• Non-Wires Alternative (NWA) Incentive – The NWA Incentive functions similarly to the Prepaid Contract, but with an additional earnings incentive to compensate for lower earnings when the service costs less than the equivalent capital asset. The utility shares in 30% of the present value of the total savings when compared to the capital investment it would replace.

  • Modified Clawback Mechanism – This option is an adjustment to the net capital plant reconciliation, or “clawback,” mechanism, which is used in some states to reclaim the unspent portion of an approved capital budget, plus the associated earnings. The Modified Clawback Mechanism leaves intact any portion of the capital budget that goes unspent because the associated investment was replaced with a service expenditure. Any positive difference between the original amount in the capital budget and the service cost paid through Operations and Maintenance (O&M) is retained as profit until the next rate case, when the O&M budget is increased to provide rate recovery for the service expenditure.

  • Pay-as-you-Go – This option combines a number of features from the other mechanisms. Under PayGo, the utility prepays a service expenditure for one year at a time and places the prepayment into the rate base as a regulatory asset. With authorization from the state utility commission, the utility would amortize these regulatory assets over a period greater than one year. In the AEE Institute model, the amortization rate, based on one-third the life of the service contract, would apply to the prepayments as a group. Thus, the regulatory asset would build year-on-year while simultaneously being amortized. In addition to these earnings from rate base, the utility receives a variable shared savings earnings incentive proportional to the cost savings provided by the service option. For example, if the all-in costs of the service solution are 25% less than the capital investment alternative, the utility would take 25% of the total savings.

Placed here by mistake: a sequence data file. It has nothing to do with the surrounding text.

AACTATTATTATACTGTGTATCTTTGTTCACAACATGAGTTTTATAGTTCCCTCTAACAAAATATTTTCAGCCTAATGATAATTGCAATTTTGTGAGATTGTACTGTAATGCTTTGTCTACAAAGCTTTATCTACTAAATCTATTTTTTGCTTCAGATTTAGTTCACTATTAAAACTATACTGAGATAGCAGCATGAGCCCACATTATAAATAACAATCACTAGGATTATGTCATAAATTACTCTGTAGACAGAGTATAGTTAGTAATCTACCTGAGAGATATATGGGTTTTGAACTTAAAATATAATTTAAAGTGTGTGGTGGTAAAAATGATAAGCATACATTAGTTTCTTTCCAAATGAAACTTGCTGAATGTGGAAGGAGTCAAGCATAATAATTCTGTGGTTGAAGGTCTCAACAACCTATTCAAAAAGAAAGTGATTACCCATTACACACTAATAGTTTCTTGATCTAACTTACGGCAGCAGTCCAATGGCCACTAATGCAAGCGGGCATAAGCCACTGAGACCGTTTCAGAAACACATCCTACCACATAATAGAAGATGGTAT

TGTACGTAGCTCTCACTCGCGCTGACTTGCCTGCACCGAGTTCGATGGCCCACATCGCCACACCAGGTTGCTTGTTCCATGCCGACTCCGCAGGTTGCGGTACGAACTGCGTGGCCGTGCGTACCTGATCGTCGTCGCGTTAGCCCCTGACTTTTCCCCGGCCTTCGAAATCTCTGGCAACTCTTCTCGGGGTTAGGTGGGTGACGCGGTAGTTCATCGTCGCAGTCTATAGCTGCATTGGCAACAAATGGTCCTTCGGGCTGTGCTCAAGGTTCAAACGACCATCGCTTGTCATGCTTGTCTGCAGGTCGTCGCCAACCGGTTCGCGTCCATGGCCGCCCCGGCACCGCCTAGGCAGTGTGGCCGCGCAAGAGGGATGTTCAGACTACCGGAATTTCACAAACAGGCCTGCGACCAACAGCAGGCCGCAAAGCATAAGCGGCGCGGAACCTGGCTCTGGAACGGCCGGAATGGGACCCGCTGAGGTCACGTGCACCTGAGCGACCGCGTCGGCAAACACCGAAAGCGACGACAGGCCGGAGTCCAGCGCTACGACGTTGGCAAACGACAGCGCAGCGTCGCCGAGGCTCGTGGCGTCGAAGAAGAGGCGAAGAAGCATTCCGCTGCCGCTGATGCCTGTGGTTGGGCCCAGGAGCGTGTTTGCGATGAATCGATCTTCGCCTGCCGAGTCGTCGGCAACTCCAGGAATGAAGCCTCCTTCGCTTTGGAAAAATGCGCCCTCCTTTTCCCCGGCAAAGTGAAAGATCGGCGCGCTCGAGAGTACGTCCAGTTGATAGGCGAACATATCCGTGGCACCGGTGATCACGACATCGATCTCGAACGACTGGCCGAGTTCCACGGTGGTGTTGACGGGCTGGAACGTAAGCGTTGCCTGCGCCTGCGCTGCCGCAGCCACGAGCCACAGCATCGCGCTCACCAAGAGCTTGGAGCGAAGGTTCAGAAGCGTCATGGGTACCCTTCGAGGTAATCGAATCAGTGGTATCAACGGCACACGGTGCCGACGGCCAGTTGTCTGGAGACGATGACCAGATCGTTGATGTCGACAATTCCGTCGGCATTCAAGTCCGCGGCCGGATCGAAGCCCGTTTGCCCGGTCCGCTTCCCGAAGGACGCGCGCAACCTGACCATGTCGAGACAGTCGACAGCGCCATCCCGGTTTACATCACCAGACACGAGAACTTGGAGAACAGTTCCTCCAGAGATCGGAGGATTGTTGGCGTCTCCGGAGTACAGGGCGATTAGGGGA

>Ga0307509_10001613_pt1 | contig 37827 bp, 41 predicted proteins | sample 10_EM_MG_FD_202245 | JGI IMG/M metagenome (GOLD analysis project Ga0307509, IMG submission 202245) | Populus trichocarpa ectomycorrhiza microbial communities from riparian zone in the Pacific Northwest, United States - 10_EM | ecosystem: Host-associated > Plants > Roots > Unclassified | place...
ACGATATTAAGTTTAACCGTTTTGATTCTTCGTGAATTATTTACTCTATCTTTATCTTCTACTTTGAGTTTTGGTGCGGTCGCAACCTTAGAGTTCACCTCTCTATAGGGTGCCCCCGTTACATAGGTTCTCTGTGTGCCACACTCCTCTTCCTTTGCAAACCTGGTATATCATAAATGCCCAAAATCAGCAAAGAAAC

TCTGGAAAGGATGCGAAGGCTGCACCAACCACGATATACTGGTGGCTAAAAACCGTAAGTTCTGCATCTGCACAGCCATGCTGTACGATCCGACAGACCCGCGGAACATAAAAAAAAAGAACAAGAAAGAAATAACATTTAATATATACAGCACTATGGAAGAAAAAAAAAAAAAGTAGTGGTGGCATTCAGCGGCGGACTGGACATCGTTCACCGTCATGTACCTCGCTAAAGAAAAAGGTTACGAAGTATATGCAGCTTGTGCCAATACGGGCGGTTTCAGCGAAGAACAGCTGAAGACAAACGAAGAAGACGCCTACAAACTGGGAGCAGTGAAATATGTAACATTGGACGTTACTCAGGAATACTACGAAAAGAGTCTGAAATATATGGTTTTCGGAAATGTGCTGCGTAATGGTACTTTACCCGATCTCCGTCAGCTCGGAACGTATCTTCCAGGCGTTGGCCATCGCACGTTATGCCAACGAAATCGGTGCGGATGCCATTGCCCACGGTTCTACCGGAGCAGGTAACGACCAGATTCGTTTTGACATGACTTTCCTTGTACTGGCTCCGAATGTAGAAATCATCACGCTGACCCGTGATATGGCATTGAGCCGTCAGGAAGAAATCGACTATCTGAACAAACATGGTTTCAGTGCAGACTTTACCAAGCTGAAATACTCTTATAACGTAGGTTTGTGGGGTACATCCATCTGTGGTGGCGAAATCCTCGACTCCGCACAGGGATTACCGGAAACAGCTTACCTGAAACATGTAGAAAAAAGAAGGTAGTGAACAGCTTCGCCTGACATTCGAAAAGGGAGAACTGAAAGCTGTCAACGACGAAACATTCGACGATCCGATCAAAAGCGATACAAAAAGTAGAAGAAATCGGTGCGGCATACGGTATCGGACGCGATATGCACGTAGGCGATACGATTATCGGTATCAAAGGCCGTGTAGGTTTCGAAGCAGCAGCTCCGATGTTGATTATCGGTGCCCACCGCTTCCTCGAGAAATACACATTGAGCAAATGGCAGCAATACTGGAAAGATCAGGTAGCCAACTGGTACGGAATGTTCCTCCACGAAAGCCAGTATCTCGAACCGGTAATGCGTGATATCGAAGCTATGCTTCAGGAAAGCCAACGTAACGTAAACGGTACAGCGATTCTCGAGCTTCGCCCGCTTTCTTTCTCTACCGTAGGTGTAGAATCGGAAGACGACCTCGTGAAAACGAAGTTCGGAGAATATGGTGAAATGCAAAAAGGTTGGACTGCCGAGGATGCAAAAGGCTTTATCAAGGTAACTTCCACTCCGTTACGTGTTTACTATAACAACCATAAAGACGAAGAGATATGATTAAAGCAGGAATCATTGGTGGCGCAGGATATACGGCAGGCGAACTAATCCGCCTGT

These mechanisms are tested under three different scenarios: short-term replacement of a capital investment; short-term deferral of a capital investment; and long-term replacement of a capital investment. The AEE Institute team further evaluated the mechanisms in two different cost scenarios: (1) where the service solution costs approximately the same as the capital investment; and (2) where the service solution costs 25% less than the capital investment. 

As shown in the table below, many of the regulatory mechanisms, under various scenarios, provide savings to customers by substituting a service solution for a capital investment, even when the cost of the solution is comparable, and provide similar or greater earnings for the utility, even when the cost of the service solution is less than the capital investment replaced. The figure below provides results for one of three scenarios modeled.

Figure A: Modeling Results for the Short-Term Replacement Scenario


“Because of the cloud revolution in the technology industry, utilities now have many different ways to buy the software they use to run their businesses. It’s important that regulation catch up with this revolution so that utilities can make the best decisions for their customers. This paper shows that everyone can be better off when utilities have the option to buy software as a service,” said Richard Caperton, Director of National Policy and Regulatory Affairs at Oracle Utilities.

Background Resources:

  • Utility Earnings in a Service-Oriented World report download link is here.
  • Advanced Energy Perspectives, “How Utilities Make Money” blog post is here.
  • Advanced Energy Perspectives, “New York REV Order Gives Utilities Ways to Make Money in Changing Role” blog post is here.

About Advanced Energy Economy Institute and AEE
The Advanced Energy Economy Institute (AEE Institute) is a 501 (c)(3) charitable organization whose mission is to raise awareness of the public benefits and opportunities of advanced energy. AEE Institute provides critical data to drive the policy discussion on key issues through commissioned research and reports, data aggregation and analytic tools. AEE Institute also provides a forum where leaders can address energy challenges and opportunities facing the United States. AEE Institute is affiliated with Advanced Energy Economy (AEE), a 501(c)(6) business association, whose purpose is to advance and promote the common business interests of its members and the advanced energy industry as a whole. AEE and its State and Regional Partner organizations are active in 27 states across the country, representing more than 1,000 companies and organizations in the advanced energy industry.